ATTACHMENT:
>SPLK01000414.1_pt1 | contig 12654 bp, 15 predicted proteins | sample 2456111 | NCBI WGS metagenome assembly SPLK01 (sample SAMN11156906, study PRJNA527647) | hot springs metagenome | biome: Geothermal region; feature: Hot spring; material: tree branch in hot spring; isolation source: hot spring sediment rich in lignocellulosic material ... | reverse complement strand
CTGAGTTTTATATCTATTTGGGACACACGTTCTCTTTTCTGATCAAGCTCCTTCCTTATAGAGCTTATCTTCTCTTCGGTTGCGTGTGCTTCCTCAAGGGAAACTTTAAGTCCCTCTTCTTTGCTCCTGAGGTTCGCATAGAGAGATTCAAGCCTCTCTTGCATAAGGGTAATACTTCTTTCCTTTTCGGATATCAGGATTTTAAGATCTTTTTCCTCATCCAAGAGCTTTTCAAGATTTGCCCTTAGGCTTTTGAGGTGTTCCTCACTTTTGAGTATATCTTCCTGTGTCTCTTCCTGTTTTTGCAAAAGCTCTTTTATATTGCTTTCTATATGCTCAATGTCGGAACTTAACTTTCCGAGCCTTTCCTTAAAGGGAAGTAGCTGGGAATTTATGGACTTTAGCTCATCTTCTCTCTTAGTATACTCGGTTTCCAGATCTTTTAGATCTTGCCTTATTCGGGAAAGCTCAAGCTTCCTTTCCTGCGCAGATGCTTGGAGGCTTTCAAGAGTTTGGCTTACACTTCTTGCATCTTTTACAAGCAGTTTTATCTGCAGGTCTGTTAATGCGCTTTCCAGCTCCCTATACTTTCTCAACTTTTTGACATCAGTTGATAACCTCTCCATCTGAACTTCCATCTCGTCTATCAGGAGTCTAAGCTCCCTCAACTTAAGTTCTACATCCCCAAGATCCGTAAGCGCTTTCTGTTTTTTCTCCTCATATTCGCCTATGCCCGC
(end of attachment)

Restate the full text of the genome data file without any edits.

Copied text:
>SPLK01000414.1_pt1 | contig 12654 bp, 15 predicted proteins | sample 2456111 | NCBI WGS metagenome assembly SPLK01 (sample SAMN11156906, study PRJNA527647) | hot springs metagenome | biome: Geothermal region; feature: Hot spring; material: tree branch in hot spring; isolation source: hot spring sediment rich in lignocellulosic material ... | reverse complement strand
CTGAGTTTTATATCTATTTGGGACACACGTTCTCTTTTCTGATCAAGCTCCTTCCTTATAGAGCTTATCTTCTCTTCGGTTGCGTGTGCTTCCTCAAGGGAAACTTTAAGTCCCTCTTCTTTGCTCCTGAGGTTCGCATAGAGAGATTCAAGCCTCTCTTGCATAAGGGTAATACTTCTTTCCTTTTCGGATATCAGGATTTTAAGATCTTTTTCCTCATCCAAGAGCTTTTCAAGATTTGCCCTTAGGCTTTTGAGGTGTTCCTCACTTTTGAGTATATCTTCCTGTGTCTCTTCCTGTTTTTGCAAAAGCTCTTTTATATTGCTTTCTATATGCTCAATGTCGGAACTTAACTTTCCGAGCCTTTCCTTAAAGGGAAGTAGCTGGGAATTTATGGACTTTAGCTCATCTTCTCTCTTAGTATACTCGGTTTCCAGATCTTTTAGATCTTGCCTTATTCGGGAAAGCTCAAGCTTCCTTTCCTGCGCAGATGCTTGGAGGCTTTCAAGAGTTTGGCTTACACTTCTTGCATCTTTTACAAGCAGTTTTATCTGCAGGTCTGTTAATGCGCTTTCCAGCTCCCTATACTTTCTCAACTTTTTGACATCAGTTGATAACCTCTCCATCTGAACTTCCATCTCGTCTATCAGGAGTCTAAGCTCCCTCAACTTAAGTTCTACATCCCCAAGATCCGTAAGCGCTTTCTGTTTTTTCTCCTCATATTCGCCTATGCCCGC